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(Reuters)—A suspected militant strike on a Japanese-owned tanker illustrates how vulnerable merchant ships are to attack on the high seas with navies stretched fighting Somali piracy, analysts and shipping sources said on Friday.
There have been growing concerns for maritime security after the United Arab Emirates state news agency said earlier on Friday that investigators had found traces of explosives on the tanker damaged near the Strait of Hormuz last week.
A militant group called the Abdullah Azzam Brigades, which is linked to al-Qaida, claimed responsibility. Security analysts based in the Gulf, some skeptical of the group's claim, said they believed the state news agency report.
While Mitsui O.S.K., the Japanese owner of the 333-meter-long M. Star, could not confirm details of the WAM report pending completion of its own investigation, the latest development has raised risks for ships.
"If it is proved to have been a terrorist case, it's everyone's worst fears confirmed," said Andrew Linington of the seafarers union Nautilus International.
"Very little attention has been paid to waterborne attacks, where we believe vessels are still incredibly vulnerable, as pirates have demonstrated."
INTERTANKO, an association whose members own the majority of the world's tanker fleet, said it was "disturbed" by what increasingly appeared to be an external attack on the ship.
"Tanker owners naturally remain concerned at any development that could put crew, ship and cargo at risk, and thereby also threaten to interrupt the flow of free trade," it said.
Al-Qaida bombed the warship USS Cole in October 2000 when it was docked in the southern Yemen port of Aden, killing 17 U.S. sailors. Two years later, an al-Qaida attack damaged a French tanker in the Gulf of Aden.
Merchant ships have been increasingly plagued by Somali gangs operating in the Gulf of Aden and the Indian Ocean.
"While if it is shown that the attack on the M. Star was the result of a terrorist attack, there would certainly be a need for greater vigilance and perhaps a review of security protocols," said J. Peter Pham, a strategic adviser to U.S. and European governments.
"If the attack on the M. Star is not a one-time event, but others follow, it does place additional stress on both the shipping industry and the navies of the world."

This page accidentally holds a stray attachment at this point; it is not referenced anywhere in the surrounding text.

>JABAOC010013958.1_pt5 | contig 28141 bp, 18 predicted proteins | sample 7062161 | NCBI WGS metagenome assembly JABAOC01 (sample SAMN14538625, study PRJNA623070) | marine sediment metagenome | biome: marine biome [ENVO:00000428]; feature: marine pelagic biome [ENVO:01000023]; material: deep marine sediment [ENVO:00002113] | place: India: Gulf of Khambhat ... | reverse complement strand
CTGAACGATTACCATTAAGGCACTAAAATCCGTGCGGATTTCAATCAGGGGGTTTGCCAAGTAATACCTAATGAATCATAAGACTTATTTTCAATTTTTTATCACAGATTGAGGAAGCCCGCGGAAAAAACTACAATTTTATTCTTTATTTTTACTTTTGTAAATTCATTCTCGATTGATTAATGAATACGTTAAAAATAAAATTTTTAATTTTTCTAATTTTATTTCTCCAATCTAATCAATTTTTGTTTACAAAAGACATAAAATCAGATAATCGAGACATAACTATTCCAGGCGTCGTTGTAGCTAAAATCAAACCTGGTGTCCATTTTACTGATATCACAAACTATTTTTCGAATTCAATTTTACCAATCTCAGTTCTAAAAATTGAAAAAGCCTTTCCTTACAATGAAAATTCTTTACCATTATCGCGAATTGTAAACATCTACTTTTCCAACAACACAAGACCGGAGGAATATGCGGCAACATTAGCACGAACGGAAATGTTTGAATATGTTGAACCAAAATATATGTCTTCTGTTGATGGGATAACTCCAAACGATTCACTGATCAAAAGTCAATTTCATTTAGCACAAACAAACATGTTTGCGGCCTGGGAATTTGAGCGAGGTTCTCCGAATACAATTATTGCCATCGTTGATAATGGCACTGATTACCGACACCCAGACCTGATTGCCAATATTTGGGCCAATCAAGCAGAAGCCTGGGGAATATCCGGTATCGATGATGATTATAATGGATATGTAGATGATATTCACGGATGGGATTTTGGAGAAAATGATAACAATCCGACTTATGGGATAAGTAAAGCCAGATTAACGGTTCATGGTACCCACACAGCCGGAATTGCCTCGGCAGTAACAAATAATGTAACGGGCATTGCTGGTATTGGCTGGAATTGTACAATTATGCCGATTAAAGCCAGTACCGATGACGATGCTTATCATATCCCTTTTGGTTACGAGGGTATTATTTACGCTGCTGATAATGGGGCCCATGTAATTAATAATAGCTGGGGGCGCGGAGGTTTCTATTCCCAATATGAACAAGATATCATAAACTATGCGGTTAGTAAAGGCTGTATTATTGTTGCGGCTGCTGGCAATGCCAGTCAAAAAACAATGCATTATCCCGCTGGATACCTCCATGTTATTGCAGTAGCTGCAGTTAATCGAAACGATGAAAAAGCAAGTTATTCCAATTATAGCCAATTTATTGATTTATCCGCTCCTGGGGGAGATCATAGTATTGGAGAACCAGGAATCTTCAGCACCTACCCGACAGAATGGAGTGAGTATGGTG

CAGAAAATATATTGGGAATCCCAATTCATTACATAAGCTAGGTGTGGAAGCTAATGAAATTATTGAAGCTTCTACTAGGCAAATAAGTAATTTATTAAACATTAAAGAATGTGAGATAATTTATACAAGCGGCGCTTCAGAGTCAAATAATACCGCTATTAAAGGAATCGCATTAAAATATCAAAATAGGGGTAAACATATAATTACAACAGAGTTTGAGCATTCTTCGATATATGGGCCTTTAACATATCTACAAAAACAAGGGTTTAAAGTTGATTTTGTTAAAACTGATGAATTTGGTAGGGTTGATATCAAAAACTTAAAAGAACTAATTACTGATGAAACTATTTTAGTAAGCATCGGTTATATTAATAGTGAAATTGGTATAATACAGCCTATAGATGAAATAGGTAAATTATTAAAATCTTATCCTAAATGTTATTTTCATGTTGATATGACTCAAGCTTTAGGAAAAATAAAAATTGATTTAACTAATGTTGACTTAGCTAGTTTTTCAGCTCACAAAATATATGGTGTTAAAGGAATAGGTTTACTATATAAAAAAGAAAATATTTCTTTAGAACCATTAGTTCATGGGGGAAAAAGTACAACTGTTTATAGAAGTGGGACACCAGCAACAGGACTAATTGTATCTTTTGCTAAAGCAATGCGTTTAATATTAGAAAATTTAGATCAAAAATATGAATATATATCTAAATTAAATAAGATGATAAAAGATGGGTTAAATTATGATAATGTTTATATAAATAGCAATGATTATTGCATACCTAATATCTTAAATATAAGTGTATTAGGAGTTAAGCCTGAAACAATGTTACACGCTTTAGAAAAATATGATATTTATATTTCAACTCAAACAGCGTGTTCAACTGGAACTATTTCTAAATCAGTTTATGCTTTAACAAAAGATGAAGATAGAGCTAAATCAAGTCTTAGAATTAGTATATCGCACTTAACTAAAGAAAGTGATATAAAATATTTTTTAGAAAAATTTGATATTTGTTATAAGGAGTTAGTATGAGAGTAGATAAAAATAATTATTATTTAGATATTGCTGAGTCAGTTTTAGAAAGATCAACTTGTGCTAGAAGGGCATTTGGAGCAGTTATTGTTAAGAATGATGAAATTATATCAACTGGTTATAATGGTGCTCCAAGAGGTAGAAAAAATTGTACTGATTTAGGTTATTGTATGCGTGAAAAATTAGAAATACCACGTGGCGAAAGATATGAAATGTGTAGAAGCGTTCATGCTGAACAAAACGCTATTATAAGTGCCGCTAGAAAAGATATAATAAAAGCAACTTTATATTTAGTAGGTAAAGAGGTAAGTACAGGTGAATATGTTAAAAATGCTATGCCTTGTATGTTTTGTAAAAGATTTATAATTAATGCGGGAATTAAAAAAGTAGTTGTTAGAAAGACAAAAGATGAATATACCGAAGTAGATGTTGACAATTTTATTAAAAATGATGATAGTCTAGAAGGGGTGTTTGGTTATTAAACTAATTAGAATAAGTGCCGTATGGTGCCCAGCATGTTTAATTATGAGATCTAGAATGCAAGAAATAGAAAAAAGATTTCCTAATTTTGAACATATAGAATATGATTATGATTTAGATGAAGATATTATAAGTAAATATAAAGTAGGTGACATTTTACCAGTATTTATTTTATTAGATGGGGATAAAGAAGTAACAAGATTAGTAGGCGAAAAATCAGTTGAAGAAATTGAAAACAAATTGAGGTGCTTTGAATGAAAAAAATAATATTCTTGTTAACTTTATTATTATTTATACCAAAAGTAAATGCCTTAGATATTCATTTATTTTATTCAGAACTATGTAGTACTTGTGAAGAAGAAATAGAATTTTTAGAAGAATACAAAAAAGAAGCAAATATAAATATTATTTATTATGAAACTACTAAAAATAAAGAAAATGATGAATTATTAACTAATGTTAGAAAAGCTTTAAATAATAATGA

Security analysts said an insurgent attack on a tanker based on al-Qaida's asymmetric warfare tactics could mean that a different front was opening up.
"Even if this attack was relatively low-level and caused limited damage, it clearly demonstrates the terrorist intent in these waters and against the oil and shipping sectors," said Metsa Rahimi, intelligence analyst with consultancy Janusian. "The threat certainly cannot be underestimated."
Security sources said that there have been arrests of suspected militants linked to plans to stage assaults on naval ships or merchant vessels on the high seas.
"What we will likely see is shippers returning to a more circumspect security posture with respect to allowing smaller vessels to approach, whether that's establishing an exclusion zone of 500 meters around every vessel or adopting nonlethal counter measures such as long-range acoustic devices," said Jonathan Wood, global issues analyst at Control Risks.
The narrow Strait of Hormuz is a gateway to the oil-producing Gulf and handles 40% of the world's seaborne oil. Al-Qaida has threatened to attack shipping there in the past.
"An attack would cause greater concern and could have a larger impact on exporting countries in the Gulf, many of which have no export option except for shipping via the Strait of Hormuz," Mr. Wood said.
Fears of an attack have raised worries over insurance risks.
"Underwriters are monitoring the situation but apart from the obvious damage to the vessel, there is no definite information on which to base a view," said Neil Roberts, a senior technical executive with the Lloyd's Market Assn.
Analysts say any designation of Hormuz as a high-risk area by the LMA's Joint War Committee would be a major development.
"Given the significance of the waterway, no decision regarding this would be taken lightly," the LMA's Mr. Roberts said.
But Control Risks' Mr. Wood said it was unlikely that al-Qaida or affiliates could sustain a campaign involving attacking merchant shipping. "The attacks are generally more difficult to execute, and the required capabilities are relatively scarce."
Maritime experts said it is difficult to blow up or sink tankers, as they are built with watertight compartments able to withstand damage, as well as the modern fleet having double hulls. Trying to attack a moving tanker is also difficult.
"Just placing explosives in the vicinity of a ship is almost impossible to breach it unless you have significant quantities—you end up just denting it," said David Welch, managing director of Ramora UK Ltd., an explosive ordinance disposal and counterterrorism specialist.
"The double hull issue is a real nightmare from the terrorist's perspective because all the energy is lost in the transit between the outer and inner hull."